“Mom, do you want me to go ahead and cook myself dinner or wait for you? Also, why is the house in such bad shape outside and in the garden? Is something wrong? – M”
Melissa closed her eyes as she drifted into what she believed to be a dream. The dream began as she felt the silky debutante dress hugging her hips. She found herself in the left-wing bedroom of the house, the guest room, observing a room that appeared completely different in its interior than she recalled. She stood at the door of the room and realized there was a girl about her age in the room, dressed in almost the same style debutante dress she was wearing, except her dress had pearls and opals—yet, many were missing.
This girl was stunning in a most phantom-like way; her eyebrows were arched towards the middle and framed her porcelain heart-shaped face in the most asymmetrical way. Her doe-eyes were made all the wiser by their lime green hue, a haunting, yet memorable aspect of her face—and a similar color to Melissa’s. Melissa was reminded of herself as she looked at the girl. She sat on the guest bed, slouching towards a leather-bound journal in which she wrote.
Melissa could not communicate with the ghost verbally as there appeared thin cloud separating her from the ghost, but she walked closer to the journal in which it was written,
“January 4th, 1989
To whom it may concern: I have to escape. You don’t know how cruel she’s been to me…I can’t even speak to anyone about it—not even my dearest friends. My whole life has been planned before me, without any decisions being made on my own. It’s not the 1940s anymore. I don’t know why she treats me this way. And when I do try to make a decision, she puts her foot down, and my father, my poor father, can’t get in a word. Cruella, she is. My mother. A Devil. My true devil…my mother.”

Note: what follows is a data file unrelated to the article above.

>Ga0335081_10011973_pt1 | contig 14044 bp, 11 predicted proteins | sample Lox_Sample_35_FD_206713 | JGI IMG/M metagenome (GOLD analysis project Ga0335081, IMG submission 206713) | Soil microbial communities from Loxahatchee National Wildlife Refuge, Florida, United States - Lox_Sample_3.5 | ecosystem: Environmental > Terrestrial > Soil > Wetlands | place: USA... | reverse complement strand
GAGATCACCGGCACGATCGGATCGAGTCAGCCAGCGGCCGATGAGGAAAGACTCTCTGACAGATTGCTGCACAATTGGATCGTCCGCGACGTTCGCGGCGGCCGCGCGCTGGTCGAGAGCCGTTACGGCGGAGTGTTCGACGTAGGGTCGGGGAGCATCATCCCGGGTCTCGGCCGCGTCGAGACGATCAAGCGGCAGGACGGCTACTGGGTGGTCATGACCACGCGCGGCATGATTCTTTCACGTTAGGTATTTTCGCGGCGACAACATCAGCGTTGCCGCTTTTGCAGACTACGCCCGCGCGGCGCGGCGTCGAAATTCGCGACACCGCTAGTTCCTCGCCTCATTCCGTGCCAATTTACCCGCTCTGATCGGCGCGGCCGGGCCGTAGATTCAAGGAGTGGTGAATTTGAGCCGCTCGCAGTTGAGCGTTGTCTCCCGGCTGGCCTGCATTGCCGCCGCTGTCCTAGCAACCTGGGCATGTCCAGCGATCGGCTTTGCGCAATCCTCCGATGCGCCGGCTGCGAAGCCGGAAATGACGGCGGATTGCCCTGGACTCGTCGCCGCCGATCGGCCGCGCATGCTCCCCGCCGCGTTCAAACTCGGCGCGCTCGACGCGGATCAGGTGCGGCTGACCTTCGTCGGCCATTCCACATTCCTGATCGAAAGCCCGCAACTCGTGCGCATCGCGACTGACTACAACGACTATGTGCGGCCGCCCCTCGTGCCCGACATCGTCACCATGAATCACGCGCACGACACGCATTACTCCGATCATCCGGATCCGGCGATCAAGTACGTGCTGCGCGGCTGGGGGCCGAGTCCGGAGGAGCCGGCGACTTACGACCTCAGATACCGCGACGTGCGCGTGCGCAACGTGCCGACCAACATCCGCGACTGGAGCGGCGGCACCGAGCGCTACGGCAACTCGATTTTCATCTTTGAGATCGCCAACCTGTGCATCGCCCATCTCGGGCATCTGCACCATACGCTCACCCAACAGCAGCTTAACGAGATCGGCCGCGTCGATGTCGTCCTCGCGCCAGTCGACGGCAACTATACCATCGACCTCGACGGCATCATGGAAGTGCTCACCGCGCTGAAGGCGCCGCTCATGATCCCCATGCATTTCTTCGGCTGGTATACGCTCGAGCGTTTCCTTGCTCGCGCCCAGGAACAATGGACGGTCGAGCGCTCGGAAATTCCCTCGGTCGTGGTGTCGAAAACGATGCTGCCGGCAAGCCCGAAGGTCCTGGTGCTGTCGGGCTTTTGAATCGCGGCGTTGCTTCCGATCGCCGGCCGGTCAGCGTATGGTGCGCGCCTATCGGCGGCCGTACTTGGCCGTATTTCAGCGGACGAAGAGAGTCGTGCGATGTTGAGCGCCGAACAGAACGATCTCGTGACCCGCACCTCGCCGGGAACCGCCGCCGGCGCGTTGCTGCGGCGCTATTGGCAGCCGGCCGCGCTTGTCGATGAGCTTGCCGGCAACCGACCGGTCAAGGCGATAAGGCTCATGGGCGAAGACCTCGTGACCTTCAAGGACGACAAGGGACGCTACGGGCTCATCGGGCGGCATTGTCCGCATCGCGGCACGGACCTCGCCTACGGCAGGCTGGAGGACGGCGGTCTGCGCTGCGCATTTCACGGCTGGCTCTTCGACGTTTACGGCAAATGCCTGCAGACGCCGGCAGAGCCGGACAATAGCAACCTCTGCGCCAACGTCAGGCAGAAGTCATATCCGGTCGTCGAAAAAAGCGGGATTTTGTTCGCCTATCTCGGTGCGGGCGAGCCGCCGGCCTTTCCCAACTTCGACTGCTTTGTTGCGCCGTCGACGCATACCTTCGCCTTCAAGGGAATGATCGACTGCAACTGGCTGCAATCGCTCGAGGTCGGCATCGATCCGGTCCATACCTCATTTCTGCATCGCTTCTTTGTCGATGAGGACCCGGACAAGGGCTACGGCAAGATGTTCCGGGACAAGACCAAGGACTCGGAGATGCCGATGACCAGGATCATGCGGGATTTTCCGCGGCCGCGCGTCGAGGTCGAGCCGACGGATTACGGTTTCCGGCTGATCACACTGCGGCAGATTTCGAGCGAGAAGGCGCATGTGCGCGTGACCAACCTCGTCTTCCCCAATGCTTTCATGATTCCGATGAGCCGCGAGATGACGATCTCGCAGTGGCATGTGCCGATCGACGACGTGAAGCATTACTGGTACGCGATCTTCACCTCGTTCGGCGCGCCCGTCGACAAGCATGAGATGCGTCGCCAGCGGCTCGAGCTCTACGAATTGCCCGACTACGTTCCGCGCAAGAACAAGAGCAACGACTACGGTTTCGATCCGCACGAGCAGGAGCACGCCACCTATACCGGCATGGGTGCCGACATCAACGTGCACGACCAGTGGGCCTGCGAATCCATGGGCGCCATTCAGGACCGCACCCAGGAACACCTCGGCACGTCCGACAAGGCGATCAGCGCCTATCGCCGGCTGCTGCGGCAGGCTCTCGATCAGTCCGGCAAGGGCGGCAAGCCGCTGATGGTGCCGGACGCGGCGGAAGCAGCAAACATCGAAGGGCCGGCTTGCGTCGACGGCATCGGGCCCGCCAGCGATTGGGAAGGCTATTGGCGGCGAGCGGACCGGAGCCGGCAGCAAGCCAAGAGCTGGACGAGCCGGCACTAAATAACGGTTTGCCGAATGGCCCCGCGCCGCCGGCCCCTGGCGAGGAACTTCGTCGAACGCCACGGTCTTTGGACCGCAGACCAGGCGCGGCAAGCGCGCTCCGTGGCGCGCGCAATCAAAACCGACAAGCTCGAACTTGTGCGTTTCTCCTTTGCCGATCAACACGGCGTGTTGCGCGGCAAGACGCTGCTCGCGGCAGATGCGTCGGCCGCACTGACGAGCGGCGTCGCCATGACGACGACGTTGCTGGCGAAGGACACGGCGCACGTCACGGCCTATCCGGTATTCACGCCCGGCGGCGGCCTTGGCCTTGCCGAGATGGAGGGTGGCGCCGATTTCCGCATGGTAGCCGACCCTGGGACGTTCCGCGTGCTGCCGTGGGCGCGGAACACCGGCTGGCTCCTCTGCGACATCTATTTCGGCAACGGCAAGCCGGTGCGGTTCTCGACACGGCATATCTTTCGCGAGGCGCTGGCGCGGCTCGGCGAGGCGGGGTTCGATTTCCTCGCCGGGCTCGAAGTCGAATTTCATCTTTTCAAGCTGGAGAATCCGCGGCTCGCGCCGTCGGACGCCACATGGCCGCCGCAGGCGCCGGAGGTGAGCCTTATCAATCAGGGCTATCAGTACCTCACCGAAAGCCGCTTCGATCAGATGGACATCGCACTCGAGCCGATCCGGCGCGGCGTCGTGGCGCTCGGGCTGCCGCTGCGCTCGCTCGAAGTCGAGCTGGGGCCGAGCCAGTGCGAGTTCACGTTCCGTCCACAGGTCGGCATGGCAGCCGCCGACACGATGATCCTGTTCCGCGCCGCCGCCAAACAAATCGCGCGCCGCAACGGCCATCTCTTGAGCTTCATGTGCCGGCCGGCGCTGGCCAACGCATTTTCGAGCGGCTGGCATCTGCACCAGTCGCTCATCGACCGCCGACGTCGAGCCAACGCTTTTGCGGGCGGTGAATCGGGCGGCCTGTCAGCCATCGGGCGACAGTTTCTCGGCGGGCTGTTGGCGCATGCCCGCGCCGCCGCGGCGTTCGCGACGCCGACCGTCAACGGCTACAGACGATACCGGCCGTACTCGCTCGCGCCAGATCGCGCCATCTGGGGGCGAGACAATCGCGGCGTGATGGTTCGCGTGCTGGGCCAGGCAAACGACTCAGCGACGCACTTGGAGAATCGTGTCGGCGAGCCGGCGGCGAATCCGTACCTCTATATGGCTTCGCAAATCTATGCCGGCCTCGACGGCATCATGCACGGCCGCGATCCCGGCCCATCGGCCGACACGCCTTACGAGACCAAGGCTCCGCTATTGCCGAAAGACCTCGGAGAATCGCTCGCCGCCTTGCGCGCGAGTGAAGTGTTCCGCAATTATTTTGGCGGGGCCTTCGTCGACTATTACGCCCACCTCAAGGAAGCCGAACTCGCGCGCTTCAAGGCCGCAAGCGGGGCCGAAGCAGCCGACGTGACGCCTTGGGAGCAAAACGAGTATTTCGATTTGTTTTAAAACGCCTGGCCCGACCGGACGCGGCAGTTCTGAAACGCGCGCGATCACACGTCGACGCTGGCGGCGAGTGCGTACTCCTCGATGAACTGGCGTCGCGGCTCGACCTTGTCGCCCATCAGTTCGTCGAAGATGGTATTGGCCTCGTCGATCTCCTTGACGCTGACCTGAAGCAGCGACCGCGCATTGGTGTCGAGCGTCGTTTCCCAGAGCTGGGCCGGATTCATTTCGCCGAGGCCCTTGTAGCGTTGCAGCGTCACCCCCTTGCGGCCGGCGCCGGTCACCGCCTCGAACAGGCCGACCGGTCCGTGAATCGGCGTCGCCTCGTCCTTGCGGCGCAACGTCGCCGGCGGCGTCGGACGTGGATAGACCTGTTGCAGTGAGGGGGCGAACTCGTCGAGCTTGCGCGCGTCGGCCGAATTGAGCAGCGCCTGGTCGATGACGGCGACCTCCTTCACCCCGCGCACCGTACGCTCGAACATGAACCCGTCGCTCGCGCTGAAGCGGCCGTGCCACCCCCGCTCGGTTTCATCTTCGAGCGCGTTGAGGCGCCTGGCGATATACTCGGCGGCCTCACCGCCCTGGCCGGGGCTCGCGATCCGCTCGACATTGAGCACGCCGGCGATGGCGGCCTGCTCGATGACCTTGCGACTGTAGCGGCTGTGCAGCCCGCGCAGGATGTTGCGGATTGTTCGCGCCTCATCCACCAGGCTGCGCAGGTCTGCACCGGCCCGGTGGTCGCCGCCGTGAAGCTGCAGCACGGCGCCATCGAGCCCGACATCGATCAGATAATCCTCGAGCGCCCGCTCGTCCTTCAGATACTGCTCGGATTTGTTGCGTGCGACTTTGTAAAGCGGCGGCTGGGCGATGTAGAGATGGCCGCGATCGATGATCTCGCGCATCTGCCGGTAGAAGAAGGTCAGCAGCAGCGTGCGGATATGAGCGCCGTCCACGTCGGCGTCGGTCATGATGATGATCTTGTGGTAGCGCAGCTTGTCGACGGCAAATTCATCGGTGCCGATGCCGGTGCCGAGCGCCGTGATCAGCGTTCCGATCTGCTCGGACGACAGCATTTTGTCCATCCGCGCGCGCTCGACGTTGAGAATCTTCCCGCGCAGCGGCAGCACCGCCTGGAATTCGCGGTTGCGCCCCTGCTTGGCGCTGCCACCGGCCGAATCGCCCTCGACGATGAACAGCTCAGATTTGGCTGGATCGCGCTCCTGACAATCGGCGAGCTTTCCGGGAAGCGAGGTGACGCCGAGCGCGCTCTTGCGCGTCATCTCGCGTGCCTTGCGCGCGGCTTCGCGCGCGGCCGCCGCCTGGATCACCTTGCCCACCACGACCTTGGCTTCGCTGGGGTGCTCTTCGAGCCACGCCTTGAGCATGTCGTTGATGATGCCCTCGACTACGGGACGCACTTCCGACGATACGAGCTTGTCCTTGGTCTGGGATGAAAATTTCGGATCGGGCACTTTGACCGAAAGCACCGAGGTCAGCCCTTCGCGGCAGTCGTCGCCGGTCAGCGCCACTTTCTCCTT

A chill ran down Melissa’s spine as she wondered what sort of image this was before her. Was this truly a ghost? Was this Charlotte Pointer? It certainly couldn’t be reality, but yet, she could not distinguish this dream from reality. She desired to reach her hand out to the girl, but each time she tried a force of air pushed her hands back, and just as she felt her hand begin to physically hurt, she awoke, coughing and coughing into the side of her pillow.
“Yoo-hoo! Melissa, are you home?” Ellen yelled from downstairs.
“I’m up here, mom,” Charlotte gasped whilst trying to get her voice to travel to her mother.
“Dinner will be ready in fifteen. Come down then, ok?”
“Yes m’am,” she replied, as she tried to sit up and rubbed her hands over her face. Charlotte traced her mind’s eye to a few memories she had from when she was a child, in this very house. She recalled being awoken by strange noises in the nighttime, that sounded both like a piercing wind, yet also like light shrieks. They tended to come from that very guest room, and also in the attic on the third floor.
Each time she’d hear the penetrating noise, she would awaken and ask her mother what it was. Her mother would then nonchalantly waltz into the guest room in her cream night mask, checking inside the room and telling little Charlotte there was nothing wrong—it truly was just the wind. From then on, she detested the sound of the wind anywhere she went.
As Charlotte stood up from the bed, her spine began to tingle once again; for a moment she felt as though she might faint. How odd, she thought, since the second she stepped into the house she has only felt weaker and weaker. As she reached the marble floor nearby the kitchen, she paused a moment to appreciate the orchids her mother left in front of the windows. She pinched a petal to confirm that these orchids were alive and not dead; they were still alive. A gasp rang out of the kitchen.